Youngstown State is the only team remaining to have played in the first round. They faced Samford in a game they controlled throughout and won 38-24. Their second round game was against Jacksonville State and they did exactly what they needed to do. They forced Eli Jenkins to throw the ball and he went 6 of 26 passing with 140 yards, a touchdown, and 2 interceptions. The defense gave up 317 yards rushing, but they forced a run first team into a deficit and forced them to pass. Jody Webb finished with 140 yards rushing and 2 touchdowns while Hunter Wells threw for 290 yards and a touchdown on 10 of 18 passing for Youngstown State.

The Penguins had a stiff test in the Quarterfinals as well with Wofford coming to town. Wofford took a 9-0 lead after the first quarter, but YSU responded with two touchdowns to make it a 13-9 lead. After that, the teams exchanged scores until late in the game when Youngstown State hit a 32 yard field goal to tie the game at 23. Wofford attempted a 53 yard field goal at the end of regulation, but it came up short and the game went to overtime.

Overtime was full of twists and turns. Wofford decided to go for it on fourth and one from the YSU 3, but the pitch hit off Lorenzo Long’s hands and went out of bounds. The Penguins had a chance to win it in the first overtime, but Zak Kennedy’s 37 yard field goal was wide right. YSU started the second overtime with a 2 yard touchdown run by Tevin McCaster and then forced an incompletion on fourth down against Wofford’s offense to seal the 30-23 win in double overtime.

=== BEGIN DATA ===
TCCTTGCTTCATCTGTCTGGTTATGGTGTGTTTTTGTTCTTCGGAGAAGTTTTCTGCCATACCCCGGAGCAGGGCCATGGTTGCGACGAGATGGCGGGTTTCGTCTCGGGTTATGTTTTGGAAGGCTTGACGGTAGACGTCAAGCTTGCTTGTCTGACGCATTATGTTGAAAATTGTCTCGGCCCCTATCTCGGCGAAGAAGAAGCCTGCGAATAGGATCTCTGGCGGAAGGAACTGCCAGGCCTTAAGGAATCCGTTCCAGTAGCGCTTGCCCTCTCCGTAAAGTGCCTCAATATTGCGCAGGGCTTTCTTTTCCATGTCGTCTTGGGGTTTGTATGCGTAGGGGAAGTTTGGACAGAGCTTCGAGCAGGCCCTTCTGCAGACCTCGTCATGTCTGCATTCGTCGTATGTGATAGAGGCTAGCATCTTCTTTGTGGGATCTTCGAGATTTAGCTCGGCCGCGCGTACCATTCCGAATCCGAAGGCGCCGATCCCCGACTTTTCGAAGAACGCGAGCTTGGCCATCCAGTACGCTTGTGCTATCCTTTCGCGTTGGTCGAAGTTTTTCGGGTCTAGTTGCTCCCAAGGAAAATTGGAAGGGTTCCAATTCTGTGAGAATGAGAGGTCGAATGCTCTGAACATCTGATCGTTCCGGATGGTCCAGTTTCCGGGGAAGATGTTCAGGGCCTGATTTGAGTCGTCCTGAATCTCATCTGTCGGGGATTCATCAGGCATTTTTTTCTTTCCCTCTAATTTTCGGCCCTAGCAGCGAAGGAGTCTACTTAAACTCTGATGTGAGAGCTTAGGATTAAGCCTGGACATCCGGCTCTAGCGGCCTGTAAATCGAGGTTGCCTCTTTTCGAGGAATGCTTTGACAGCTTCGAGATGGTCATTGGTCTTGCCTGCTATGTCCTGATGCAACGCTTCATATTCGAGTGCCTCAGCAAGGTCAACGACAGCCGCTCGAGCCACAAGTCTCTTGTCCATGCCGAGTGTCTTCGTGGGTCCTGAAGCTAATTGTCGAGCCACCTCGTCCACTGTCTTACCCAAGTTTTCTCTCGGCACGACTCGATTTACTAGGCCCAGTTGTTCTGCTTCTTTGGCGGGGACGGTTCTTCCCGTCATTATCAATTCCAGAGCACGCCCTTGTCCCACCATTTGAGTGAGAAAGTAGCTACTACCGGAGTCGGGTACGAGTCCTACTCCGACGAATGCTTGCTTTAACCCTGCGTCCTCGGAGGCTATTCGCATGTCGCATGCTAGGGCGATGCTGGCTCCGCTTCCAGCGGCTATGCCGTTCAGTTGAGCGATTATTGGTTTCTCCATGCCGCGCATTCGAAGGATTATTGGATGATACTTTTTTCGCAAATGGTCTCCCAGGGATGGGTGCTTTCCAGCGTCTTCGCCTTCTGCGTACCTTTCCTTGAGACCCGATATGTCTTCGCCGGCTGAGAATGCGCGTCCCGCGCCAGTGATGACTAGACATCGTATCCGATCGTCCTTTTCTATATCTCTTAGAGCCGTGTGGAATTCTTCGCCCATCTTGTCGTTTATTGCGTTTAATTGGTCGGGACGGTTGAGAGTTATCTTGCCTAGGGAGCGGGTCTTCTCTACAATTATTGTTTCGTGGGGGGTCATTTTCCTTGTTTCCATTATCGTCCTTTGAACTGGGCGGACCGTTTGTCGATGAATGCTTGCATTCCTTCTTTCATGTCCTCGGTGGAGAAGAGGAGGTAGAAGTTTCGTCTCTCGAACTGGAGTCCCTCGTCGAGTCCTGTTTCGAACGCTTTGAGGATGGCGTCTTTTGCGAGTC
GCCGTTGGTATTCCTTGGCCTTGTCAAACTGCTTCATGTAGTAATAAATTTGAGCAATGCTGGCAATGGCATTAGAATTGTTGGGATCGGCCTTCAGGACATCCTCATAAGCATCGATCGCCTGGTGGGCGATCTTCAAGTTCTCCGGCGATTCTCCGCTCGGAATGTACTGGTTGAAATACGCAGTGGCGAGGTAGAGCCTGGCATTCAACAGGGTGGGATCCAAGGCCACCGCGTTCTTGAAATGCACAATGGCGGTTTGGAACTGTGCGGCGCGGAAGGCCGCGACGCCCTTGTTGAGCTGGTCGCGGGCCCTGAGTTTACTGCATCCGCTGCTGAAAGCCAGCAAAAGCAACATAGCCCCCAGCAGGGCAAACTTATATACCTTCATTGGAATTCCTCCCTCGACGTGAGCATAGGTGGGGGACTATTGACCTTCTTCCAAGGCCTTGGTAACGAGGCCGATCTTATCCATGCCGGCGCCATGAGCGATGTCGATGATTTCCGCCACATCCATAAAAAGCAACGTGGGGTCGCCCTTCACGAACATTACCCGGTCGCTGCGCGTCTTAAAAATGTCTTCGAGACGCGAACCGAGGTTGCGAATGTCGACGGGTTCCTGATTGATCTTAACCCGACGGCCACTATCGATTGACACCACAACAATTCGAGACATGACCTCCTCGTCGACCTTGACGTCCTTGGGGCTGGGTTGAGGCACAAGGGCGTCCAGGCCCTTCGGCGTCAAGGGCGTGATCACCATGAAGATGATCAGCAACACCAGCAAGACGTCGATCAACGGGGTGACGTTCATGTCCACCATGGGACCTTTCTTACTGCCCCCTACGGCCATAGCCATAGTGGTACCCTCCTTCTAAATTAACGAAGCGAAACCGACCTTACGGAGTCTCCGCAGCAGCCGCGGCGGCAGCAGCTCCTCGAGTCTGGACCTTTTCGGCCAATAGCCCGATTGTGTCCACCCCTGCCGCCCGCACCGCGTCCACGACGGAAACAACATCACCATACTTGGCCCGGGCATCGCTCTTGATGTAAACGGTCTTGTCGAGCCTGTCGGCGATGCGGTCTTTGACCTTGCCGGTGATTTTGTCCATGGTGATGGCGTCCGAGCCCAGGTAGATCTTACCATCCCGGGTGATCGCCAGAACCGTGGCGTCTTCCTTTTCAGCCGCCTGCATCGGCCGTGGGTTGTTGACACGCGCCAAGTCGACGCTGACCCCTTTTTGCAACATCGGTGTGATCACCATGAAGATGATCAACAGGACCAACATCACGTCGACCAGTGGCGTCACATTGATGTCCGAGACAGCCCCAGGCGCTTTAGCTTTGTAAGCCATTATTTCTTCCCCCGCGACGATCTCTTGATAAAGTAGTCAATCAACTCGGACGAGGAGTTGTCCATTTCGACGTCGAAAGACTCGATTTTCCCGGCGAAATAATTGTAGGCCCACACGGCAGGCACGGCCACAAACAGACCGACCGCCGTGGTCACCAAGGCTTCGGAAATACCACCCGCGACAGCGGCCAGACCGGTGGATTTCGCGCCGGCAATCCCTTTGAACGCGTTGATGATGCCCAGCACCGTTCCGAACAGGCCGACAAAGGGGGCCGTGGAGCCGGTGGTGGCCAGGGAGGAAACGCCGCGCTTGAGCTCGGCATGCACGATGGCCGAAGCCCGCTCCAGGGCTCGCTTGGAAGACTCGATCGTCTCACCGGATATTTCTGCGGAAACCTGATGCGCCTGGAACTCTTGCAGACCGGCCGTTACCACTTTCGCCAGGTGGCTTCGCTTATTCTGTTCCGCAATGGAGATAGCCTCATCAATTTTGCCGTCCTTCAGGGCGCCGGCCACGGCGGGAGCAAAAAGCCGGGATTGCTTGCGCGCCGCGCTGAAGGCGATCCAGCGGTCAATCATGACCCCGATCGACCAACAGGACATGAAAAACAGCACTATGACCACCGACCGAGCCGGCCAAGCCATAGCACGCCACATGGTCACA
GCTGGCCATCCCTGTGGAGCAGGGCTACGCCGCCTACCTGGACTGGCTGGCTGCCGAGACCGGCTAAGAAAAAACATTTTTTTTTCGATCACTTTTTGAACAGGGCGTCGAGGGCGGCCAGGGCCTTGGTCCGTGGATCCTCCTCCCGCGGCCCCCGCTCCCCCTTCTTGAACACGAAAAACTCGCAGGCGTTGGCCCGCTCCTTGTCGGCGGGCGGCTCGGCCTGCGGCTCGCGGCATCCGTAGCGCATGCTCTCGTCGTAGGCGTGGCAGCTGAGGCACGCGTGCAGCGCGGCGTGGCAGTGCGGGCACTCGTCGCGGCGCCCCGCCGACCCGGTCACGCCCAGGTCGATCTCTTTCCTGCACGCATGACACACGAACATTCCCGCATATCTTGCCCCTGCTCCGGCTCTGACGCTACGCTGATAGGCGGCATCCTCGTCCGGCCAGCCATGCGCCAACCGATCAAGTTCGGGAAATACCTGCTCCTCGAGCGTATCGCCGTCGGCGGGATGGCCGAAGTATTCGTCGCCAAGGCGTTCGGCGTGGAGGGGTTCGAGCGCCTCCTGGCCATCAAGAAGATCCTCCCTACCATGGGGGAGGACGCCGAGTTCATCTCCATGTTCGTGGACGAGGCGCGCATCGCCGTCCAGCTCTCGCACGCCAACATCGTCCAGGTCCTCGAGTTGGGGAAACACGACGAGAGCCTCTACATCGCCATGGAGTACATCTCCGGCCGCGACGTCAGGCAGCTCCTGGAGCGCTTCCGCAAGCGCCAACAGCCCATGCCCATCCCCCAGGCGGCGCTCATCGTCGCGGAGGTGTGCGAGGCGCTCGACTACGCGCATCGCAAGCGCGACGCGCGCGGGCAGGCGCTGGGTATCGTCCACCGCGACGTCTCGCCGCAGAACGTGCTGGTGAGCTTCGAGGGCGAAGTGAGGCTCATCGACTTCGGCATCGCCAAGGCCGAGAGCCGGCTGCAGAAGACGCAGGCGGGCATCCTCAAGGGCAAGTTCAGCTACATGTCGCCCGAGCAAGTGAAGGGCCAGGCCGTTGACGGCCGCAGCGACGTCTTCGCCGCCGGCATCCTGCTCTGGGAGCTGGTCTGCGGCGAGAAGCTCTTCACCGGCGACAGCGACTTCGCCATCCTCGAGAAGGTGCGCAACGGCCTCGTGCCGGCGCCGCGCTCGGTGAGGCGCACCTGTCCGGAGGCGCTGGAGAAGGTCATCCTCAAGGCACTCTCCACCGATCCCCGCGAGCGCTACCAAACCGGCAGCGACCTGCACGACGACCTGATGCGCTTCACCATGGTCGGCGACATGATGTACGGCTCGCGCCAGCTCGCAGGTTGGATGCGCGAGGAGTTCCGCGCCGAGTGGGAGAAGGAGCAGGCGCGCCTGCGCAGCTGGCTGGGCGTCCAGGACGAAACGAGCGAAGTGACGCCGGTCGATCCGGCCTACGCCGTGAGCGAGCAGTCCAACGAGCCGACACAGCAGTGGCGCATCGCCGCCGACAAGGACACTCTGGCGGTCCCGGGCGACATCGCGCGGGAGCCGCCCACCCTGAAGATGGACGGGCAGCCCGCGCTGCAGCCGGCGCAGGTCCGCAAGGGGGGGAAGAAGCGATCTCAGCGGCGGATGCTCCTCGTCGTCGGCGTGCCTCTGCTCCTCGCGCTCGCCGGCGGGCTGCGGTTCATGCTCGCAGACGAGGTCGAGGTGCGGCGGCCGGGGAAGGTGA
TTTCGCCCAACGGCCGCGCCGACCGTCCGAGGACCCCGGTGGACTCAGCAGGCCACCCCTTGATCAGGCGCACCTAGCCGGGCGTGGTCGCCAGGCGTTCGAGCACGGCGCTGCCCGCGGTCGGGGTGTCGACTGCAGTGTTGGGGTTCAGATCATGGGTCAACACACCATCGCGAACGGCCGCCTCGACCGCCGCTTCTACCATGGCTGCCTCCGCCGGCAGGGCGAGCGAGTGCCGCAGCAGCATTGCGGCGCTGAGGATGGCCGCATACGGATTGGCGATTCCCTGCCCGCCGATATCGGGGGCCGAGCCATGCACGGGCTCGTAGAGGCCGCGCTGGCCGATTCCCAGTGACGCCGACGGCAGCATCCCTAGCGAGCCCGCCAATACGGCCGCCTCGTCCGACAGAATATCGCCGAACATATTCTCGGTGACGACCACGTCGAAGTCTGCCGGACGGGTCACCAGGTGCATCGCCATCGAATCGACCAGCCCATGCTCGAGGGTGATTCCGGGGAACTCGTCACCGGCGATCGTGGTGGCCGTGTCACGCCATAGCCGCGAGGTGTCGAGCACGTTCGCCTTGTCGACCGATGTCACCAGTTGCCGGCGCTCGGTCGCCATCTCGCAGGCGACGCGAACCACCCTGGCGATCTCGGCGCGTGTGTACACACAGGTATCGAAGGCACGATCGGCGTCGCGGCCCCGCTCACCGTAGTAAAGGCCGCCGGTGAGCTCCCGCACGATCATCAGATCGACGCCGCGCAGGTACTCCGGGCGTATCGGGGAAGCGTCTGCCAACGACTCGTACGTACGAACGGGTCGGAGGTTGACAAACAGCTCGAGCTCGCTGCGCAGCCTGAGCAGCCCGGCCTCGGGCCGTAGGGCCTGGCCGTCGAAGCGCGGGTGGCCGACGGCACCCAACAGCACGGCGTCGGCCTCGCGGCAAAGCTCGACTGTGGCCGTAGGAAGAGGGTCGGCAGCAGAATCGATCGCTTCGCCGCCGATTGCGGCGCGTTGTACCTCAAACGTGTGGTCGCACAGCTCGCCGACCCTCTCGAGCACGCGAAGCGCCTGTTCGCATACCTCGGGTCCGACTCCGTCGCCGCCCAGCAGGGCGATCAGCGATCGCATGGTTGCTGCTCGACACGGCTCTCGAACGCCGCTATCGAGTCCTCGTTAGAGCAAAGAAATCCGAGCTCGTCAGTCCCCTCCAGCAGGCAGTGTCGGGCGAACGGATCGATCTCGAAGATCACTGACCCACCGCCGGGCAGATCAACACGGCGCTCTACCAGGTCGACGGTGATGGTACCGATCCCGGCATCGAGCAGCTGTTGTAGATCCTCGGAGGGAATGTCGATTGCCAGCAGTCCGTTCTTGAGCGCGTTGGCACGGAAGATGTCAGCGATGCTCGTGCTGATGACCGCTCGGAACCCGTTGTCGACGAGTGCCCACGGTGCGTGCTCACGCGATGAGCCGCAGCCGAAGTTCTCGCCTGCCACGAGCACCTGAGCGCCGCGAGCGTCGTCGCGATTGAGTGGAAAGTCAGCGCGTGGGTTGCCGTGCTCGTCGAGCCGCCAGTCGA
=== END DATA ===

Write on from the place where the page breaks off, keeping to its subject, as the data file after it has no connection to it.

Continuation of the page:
Eastern Washington had a bye in the first round and then faced Central Arkansas in the second round. After giving up the first 14 points, the Eagles scored the final 31 points and held the Central Arkansas offense to 75 yards in the second half. Gage Gubrud went 47 of 64 passing with 449 yards and 2 touchdowns in the 31-14 win. He also rushed for 68 yards and a touchdown in a complete performance from him.

Eastern Washington used that strong second half defensive performance against Central Arkansas and parlayed that into a full game against Richmond. In their 38-0 shutout, they held Richmond to 205 yards of total offense including 48 yards on the ground and only 1.3 yards per carry. Gage Gubrud had a more pedestrian game going 21 of 32 for 287 yards with 3 touchdowns and a pick. Cooper Kupp caught 6 passes for 128 yards and a score despite worries over his shoulder.

The weather for this game is expected to be bitterly cold in Cheney, Washington. That would seem to favor the running attacks, which Youngstown State has a distinct advantage in. The Penguins average 257.1 yards per game on the ground and their playoff average is at 244.7 yards per game. Jody Webb (1,200 yards and 6 touchdowns) and Martin Ruiz (1,153 and 12 touchdowns) are the leading rushers, but Ruiz may not play against an EWU defense that allows 188.4 yards rushing per game. Ruiz played little in the Wofford game after being arrested on firearm charges.